Dear Rich: Can I Copyright Colorized Photos from Public Domain?

Sanna Dullaway - Lincoln - Pyragraph

Swedish artist Sanna Dullaway popularized the colorization of archival black and white imagery. Check out her series on Abraham Lincoln, created for TIME Magazine.

From Dear Rich: An Intellectual Property Blog.

Dear Rich,

I want to start a business colorizing old photos and maybe selling or distributing them. Almost all of the photos were originally attributed to a photo agency known as Acme and they’re all over 50 years old. Can I copyright the photos that I colorize?


It is possible to register a colorized black and white photo with the Copyright Office provided that the results “reveal a certain minimum amount of individual creative human authorship.” Analogizing as to how the Copyright Office processes colorized motion pictures, your work would have to demonstrate (1) numerous color selections made from an extensive color inventory; (2) a range of additional colors that is more than a trivial variation, and (3) that the overall appearance of the picture must be modified.

Who owns the copyright?

A colorized image is considered a derivative work and your rights in the imagery extend only to what you’ve added: the color choices. If the underlying work is in the public domain, you’re free to do what you want with it. If the work is not in the public domain, you will need permission from the copyright owner to reproduce or sell the derivative (or risk a charge of infringement).

Works published before 1923 are in the public domain, as are works published from 1923 through 1963 that were not renewed. On the other hand, the rights to Acme Newspictures were acquired by the Bettman Archive, which is now part of Corbis. This was a result of transfer of ownership of United Press International which owned Acme.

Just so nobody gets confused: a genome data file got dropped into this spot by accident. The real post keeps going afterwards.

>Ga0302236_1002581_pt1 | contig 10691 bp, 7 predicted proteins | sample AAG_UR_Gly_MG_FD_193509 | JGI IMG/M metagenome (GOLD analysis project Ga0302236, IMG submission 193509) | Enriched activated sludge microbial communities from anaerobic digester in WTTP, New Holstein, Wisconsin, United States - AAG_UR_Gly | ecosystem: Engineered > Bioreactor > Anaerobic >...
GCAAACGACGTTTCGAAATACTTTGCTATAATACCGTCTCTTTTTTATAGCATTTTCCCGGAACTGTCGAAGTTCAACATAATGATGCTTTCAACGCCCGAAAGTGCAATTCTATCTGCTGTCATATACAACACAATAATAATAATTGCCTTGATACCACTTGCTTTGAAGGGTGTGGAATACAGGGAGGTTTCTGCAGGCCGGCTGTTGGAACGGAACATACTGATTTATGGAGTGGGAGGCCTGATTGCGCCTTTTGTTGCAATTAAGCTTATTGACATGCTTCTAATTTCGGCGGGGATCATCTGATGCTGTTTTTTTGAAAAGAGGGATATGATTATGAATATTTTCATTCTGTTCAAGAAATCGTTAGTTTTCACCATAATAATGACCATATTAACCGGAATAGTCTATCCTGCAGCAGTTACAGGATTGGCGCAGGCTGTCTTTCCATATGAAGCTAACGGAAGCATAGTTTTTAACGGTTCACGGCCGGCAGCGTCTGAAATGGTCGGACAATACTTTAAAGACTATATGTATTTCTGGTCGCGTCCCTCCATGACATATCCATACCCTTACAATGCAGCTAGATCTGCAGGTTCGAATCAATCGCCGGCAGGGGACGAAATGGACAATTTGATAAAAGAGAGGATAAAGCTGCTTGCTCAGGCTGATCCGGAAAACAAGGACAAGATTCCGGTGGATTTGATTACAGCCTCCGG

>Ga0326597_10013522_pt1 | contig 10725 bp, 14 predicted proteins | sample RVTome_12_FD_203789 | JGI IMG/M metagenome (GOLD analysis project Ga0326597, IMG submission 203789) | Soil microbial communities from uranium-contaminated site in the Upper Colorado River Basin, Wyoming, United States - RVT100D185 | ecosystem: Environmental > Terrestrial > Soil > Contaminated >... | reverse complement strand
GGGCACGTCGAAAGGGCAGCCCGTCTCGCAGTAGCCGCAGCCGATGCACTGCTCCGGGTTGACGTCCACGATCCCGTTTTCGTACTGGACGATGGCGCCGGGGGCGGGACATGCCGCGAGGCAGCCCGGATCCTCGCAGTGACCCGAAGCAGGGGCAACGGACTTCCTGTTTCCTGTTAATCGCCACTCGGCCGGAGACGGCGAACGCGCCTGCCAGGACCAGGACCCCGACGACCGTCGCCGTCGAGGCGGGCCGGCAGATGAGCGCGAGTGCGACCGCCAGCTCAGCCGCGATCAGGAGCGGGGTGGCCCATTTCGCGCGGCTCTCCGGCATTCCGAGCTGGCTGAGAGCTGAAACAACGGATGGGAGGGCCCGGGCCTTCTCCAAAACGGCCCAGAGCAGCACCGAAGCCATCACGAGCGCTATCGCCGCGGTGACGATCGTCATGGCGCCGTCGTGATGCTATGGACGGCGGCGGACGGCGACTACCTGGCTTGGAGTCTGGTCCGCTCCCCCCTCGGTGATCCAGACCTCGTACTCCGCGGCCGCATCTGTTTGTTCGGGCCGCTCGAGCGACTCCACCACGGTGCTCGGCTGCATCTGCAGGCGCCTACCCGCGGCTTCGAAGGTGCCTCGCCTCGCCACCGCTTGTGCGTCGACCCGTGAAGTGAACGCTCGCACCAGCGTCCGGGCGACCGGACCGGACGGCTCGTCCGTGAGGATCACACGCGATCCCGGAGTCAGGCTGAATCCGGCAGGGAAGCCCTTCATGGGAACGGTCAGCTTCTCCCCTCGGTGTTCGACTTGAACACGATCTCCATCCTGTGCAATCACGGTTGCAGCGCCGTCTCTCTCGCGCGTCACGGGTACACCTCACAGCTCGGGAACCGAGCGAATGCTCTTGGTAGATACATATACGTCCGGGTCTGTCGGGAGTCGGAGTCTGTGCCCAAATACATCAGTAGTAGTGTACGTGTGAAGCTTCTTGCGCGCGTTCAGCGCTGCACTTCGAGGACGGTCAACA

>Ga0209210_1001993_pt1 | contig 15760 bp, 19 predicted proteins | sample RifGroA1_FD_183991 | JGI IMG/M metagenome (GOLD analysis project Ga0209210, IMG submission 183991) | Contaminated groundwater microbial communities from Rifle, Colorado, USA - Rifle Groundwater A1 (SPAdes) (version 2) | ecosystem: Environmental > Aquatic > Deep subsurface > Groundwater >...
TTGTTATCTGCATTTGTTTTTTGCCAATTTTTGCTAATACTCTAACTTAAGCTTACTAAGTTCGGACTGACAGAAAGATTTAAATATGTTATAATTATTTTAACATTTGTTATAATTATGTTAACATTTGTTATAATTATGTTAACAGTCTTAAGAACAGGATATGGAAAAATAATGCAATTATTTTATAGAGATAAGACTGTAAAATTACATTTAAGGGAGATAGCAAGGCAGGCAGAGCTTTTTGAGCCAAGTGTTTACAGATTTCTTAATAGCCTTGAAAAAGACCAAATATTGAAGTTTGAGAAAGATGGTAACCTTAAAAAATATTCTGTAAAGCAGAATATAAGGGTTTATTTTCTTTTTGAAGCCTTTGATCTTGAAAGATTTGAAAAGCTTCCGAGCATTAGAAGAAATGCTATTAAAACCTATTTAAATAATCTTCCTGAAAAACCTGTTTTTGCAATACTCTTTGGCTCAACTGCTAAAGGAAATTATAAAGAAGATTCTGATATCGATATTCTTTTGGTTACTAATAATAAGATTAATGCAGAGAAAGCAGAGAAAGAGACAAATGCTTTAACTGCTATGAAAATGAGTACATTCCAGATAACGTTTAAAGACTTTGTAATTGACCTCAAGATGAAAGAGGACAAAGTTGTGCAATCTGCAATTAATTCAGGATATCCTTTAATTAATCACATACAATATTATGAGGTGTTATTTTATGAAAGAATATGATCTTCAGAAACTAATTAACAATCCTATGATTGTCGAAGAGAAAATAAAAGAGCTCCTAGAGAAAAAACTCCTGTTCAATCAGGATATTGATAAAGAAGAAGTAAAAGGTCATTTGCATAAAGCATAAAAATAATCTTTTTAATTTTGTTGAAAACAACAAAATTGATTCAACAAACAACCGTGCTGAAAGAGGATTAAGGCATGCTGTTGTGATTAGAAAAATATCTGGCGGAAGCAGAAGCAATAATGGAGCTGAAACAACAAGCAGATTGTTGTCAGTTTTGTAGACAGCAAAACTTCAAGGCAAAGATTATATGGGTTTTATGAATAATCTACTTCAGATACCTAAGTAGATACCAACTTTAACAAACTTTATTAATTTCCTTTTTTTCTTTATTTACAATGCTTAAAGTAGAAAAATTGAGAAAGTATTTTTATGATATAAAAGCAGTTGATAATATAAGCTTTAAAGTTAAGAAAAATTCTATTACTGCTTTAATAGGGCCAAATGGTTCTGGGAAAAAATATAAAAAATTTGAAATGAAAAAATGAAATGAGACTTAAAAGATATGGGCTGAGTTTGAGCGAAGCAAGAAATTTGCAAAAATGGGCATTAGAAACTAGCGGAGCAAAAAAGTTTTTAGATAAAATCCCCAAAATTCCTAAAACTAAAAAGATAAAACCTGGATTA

Considering the thousands of photos that were generated by Acme over the decades, it’s very likely that many of the ones you are interested in have not been renewed.  (It’s estimated that less than 10% of all works were renewed.) But it may be difficult to sort out which Acme photos are protected, especially if you try to research the matter by yourself.

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About Rich Stim

Attorney Richard Stim specializes in small business, copyright, patents, and trademark issues at Nolo. He practices law in San Francisco and has represented photographers, software developers, craftspeople, publishers, musicians and toy designers. He is the author of many books, including Music Law: How to Run Your Band’s Business; Patent, Copyright & Trademark: An Intellectual Property Desk Reference; and Profit From Your Idea. Stim regularly answers readers’ intellectual property questions at Dear Rich: Nolo’s Patent, Copyright & Trademark Blog. Rich is also an author on Intellectual Property Law Firms. Stim also produces audiobooks, such as Nolo’s Crash Course in Small Business Basics, and performs and records with two bands, MX-80 and angel corpus christi. You can also find Rich on Google Plus.

1 Comment

  1. Adolfo Usier on December 28, 2017 at 1:43 am

    Very good information, thank you so much

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